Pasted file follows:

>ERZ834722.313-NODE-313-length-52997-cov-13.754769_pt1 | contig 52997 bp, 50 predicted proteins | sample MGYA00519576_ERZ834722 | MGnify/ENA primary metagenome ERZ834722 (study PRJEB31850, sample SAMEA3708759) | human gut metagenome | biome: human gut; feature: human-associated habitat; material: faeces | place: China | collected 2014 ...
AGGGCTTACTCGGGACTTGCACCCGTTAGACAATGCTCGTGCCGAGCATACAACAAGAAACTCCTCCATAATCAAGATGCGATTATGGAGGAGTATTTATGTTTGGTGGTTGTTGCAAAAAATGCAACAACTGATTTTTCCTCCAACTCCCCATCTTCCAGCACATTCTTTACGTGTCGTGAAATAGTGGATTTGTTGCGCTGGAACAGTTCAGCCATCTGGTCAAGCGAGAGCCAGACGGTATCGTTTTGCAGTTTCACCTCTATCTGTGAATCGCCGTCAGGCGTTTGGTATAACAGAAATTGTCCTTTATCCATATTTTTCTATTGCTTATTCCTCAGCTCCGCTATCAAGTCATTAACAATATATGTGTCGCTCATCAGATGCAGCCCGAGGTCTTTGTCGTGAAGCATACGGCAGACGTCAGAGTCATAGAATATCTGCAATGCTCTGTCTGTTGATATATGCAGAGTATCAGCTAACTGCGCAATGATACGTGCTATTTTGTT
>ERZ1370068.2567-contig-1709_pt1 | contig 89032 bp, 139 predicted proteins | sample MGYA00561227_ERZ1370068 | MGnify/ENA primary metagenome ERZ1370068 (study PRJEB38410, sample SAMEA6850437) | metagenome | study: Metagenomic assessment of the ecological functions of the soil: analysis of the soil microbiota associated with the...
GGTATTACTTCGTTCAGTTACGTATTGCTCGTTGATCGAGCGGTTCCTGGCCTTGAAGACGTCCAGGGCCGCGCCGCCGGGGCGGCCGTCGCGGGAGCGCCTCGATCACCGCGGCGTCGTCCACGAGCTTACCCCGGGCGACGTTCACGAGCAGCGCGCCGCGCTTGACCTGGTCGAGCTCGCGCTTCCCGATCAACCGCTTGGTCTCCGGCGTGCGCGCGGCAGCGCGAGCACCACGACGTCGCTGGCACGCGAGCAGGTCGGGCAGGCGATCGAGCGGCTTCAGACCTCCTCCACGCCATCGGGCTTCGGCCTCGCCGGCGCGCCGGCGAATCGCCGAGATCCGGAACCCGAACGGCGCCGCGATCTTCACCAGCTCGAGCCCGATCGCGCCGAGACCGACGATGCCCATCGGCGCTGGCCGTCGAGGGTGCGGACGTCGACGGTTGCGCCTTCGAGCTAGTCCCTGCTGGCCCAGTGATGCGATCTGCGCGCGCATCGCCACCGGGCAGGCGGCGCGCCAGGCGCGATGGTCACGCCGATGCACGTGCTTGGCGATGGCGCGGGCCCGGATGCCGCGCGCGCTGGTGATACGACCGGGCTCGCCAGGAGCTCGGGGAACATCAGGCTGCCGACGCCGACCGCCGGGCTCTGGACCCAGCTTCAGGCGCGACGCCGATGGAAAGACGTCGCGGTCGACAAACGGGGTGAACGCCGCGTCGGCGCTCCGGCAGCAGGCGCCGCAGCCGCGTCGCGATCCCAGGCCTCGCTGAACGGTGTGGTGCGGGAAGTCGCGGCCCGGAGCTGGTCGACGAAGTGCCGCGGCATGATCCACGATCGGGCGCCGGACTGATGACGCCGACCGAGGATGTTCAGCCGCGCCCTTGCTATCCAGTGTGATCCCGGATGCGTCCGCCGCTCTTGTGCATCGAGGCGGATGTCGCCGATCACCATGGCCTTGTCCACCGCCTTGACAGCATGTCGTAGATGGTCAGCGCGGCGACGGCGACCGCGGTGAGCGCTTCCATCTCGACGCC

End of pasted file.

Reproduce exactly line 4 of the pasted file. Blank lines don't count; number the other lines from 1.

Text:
GGTATTACTTCGTTCAGTTACGTATTGCTCGTTGATCGAGCGGTTCCTGGCCTTGAAGACGTCCAGGGCCGCGCCGCCGGGGCGGCCGTCGCGGGAGCGCCTCGATCACCGCGGCGTCGTCCACGAGCTTACCCCGGGCGACGTTCACGAGCAGCGCGCCGCGCTTGACCTGGTCGAGCTCGCGCTTCCCGATCAACCGCTTGGTCTCCGGCGTGCGCGCGGCAGCGCGAGCACCACGACGTCGCTGGCACGCGAGCAGGTCGGGCAGGCGATCGAGCGGCTTCAGACCTCCTCCACGCCATCGGGCTTCGGCCTCGCCGGCGCGCCGGCGAATCGCCGAGATCCGGAACCCGAACGGCGCCGCGATCTTCACCAGCTCGAGCCCGATCGCGCCGAGACCGACGATGCCCATCGGCGCTGGCCGTCGAGGGTGCGGACGTCGACGGTTGCGCCTTCGAGCTAGTCCCTGCTGGCCCAGTGATGCGATCTGCGCGCGCATCGCCACCGGGCAGGCGGCGCGCCAGGCGCGATGGTCACGCCGATGCACGTGCTTGGCGATGGCGCGGGCCCGGATGCCGCGCGCGCTGGTGATACGACCGGGCTCGCCAGGAGCTCGGGGAACATCAGGCTGCCGACGCCGACCGCCGGGCTCTGGACCCAGCTTCAGGCGCGACGCCGATGGAAAGACGTCGCGGTCGACAAACGGGGTGAACGCCGCGTCGGCGCTCCGGCAGCAGGCGCCGCAGCCGCGTCGCGATCCCAGGCCTCGCTGAACGGTGTGGTGCGGGAAGTCGCGGCCCGGAGCTGGTCGACGAAGTGCCGCGGCATGATCCACGATCGGGCGCCGGACTGATGACGCCGACCGAGGATGTTCAGCCGCGCCCTTGCTATCCAGTGTGATCCCGGATGCGTCCGCCGCTCTTGTGCATCGAGGCGGATGTCGCCGATCACCATGGCCTTGTCCACCGCCTTGACAGCATGTCGTAGATGGTCAGCGCGGCGACGGCGACCGCGGTGAGCGCTTCCATCTCGACGCC